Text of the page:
Life is a process and a journey: physically, mentally and emotionally. So when choosing to alter your physical appearance, it’s important to remember that mentally and emotionally there will be changes as well.
The anticipation of what the physical change will be after the surgery can be overwhelming enough, but then going through the recovery period and seeing the final results can also weigh heavily on one’s mental state. Postoperative depression is quite common, with any surgery. Symptoms can range from anxiety, sadness, fear and other emotional issues that can feel like a roller coaster of feelings, all associated with the physical change in your appearance. Managing expectations and keeping them realistic is critical and needs to be addressed when managing any sort of postoperative depression feelings.
It’s important to use plastic surgeons that are aware of the emotional and mental changes that are associated with the physical change and can offer support and guidance as you learn to adapt to your new body. It’s also important that those who elect to proceed with plastic surgery have a strong self-image and are comfortable understanding that changing one physical attribute may not lead to overall life and esteem satisfaction, but bring a sense of comfort and confidence by improving self-image.
Talking with your doctor and being open and honest with all health issues or concerns is extremely important when preparing for plastic surgery. Communication is key. As a patient, you have the right and responsibility to express any and all opinions and feelings that you may have to ensure that you get the maximum results that you are looking for. Accurate description of what you want is important to both your mental and physical health. Bring in examples, but remember that not everyone looks right with Angelina Jolie’s lips, or Kim Kardashian’s rear-end. This is where setting realistic expectations are necessary and knowing what works for you and communicating that to your doctor before the procedure.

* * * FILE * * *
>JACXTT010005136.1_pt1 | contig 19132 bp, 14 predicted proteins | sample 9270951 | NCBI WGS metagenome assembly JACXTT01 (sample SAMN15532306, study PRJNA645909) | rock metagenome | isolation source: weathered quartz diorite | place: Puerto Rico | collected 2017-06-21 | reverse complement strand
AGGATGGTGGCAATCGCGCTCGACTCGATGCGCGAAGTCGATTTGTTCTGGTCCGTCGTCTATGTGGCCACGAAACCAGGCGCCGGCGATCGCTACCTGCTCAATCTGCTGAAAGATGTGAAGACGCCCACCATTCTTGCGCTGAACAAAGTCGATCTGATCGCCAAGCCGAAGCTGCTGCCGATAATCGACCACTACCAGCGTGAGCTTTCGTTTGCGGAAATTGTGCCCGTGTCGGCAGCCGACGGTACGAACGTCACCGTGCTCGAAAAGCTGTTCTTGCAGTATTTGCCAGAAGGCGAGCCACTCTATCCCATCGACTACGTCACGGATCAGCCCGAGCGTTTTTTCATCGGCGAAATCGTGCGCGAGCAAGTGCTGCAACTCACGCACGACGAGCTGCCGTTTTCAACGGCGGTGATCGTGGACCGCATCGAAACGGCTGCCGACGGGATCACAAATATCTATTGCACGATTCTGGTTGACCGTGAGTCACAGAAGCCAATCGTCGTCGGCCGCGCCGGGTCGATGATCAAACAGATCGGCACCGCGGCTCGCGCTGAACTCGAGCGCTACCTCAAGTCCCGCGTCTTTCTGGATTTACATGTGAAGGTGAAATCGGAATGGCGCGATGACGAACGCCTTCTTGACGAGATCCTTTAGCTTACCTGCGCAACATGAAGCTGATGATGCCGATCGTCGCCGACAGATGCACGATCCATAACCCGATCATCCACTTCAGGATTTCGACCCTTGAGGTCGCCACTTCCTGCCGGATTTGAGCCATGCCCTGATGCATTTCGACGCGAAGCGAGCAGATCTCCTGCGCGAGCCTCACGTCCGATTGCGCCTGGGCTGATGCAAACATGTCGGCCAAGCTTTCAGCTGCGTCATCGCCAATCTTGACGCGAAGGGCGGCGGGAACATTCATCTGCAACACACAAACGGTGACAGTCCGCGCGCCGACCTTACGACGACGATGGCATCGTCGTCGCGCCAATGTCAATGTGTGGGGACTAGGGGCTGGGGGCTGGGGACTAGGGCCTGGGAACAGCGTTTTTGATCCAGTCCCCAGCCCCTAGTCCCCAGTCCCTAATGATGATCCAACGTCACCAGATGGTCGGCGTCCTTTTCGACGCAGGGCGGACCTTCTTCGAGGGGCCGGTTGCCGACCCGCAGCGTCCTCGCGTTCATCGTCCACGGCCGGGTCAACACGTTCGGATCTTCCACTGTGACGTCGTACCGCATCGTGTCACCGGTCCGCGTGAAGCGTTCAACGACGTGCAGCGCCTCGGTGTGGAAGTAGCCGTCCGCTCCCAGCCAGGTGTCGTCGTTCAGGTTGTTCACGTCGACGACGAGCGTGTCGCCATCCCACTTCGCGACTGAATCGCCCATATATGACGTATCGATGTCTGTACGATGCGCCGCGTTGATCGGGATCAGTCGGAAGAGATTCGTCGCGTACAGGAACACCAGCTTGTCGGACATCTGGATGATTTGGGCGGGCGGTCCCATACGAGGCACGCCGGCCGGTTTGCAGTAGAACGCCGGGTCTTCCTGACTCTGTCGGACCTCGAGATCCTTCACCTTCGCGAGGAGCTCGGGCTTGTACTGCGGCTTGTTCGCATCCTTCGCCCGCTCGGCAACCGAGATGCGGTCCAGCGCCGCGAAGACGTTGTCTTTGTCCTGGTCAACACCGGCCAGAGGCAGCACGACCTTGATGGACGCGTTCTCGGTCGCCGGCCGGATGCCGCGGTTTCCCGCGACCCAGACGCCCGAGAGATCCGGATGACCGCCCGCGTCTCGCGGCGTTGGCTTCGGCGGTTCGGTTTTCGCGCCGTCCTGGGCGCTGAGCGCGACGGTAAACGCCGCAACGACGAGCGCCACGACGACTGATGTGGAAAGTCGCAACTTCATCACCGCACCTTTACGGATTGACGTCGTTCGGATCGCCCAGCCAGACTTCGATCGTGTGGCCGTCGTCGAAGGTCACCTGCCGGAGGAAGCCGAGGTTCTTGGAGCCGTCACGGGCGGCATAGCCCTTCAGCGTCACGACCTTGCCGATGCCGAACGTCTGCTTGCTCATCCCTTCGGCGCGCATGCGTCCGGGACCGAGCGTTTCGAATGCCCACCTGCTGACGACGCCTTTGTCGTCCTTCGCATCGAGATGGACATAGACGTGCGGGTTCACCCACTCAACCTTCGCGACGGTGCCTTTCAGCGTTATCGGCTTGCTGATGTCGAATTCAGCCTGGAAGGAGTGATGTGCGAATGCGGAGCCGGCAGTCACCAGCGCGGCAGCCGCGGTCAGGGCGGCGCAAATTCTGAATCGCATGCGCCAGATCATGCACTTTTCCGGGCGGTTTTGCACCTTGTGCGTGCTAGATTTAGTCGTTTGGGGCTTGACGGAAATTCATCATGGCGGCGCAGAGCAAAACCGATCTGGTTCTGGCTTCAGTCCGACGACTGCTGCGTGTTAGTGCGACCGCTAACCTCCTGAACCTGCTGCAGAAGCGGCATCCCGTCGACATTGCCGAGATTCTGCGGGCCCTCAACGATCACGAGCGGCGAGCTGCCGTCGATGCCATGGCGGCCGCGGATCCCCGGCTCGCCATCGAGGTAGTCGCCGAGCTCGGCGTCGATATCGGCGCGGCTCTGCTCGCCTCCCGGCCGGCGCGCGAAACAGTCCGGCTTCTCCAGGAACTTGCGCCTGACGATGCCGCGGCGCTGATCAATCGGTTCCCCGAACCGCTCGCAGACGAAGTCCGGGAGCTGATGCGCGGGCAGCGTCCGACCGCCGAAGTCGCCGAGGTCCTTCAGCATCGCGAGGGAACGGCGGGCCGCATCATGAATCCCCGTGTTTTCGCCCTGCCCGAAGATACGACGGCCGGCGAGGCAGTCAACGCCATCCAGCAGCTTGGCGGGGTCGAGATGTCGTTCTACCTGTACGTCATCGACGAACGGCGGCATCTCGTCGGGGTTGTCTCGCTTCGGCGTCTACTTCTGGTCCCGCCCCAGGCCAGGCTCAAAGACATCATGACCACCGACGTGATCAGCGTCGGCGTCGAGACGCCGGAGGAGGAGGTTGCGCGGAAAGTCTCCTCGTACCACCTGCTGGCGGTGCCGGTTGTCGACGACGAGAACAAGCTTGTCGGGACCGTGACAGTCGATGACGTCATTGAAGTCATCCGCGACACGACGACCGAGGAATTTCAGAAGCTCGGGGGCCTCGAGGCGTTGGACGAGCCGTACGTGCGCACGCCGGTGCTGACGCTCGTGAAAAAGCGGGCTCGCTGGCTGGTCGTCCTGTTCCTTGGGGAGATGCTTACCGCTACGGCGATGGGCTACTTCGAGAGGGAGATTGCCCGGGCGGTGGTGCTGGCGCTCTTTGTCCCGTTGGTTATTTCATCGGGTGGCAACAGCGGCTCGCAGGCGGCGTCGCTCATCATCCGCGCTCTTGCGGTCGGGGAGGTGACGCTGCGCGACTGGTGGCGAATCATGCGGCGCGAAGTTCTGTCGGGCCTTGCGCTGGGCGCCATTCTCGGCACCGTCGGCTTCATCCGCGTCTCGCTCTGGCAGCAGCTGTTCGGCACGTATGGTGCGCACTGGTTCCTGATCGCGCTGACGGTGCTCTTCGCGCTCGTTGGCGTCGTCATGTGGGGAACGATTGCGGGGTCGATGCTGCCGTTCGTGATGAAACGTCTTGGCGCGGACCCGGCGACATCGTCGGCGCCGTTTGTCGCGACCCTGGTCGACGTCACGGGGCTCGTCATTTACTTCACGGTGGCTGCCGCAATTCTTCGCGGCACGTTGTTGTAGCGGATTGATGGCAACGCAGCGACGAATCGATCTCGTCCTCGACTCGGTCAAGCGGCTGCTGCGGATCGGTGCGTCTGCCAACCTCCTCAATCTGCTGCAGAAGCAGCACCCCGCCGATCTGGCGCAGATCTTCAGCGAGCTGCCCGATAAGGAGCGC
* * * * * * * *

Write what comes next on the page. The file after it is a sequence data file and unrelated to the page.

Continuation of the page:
“As a cosmetic plastic surgeon I am oftentimes faced with a patient who is clearly giddy with the prospect of plastic surgery.  She will finally obtain the physical changes she has wanted and perhaps worked towards without success for some time.  It is with this individual that I like to take a moment to revisit the realistic expectations of the procedures.  Plastic surgery is akin to the great summer vacation you took as a kid.  At the end, it was a great experience that you loved and would love to go on again. Along the way, however there was alot of driving and fighting with your brother in the back seat.  In a similar way cosmetic surgery awards the patient with wonderful long lasting physical improvement but it is a journey that is sometimes wearing.In the immediate post-op period there is always swelling, bruising, and some discomfort.  This will of course pass, but after all the initial excitement it is deflating to wake up looking less attractive than when you began.  This is when postoperative depression can set in.  Surgery can be a waiting game. The good news is that as long as you are aware of this before surgery you can mentally prepare.  Knowing what is coming removes the anxiety and empowers you. The results you seek will come and the preoperative expectations will be met, but it is a process like everything wonderful in life.”
Dr. Joseph Cannova Jr.

Keep in mind that when going through a huge life change, such as a divorce, loss of job or family member, changing your physical appearance will not be the solution to your problems. Anytime we try to alter our physical appearance to achieve “perfection” or a permanent change there can be negative risks associated with plastic surgery. Being in a clear mental state and having your own personal reasons thought out and thought out again are essential when making the ultimate decision regarding plastic surgery.
This is your body and your life. Taking time to think over the procedure, working with your plastic surgeon and researching is important to your overall health, physically, mentally and emotionally.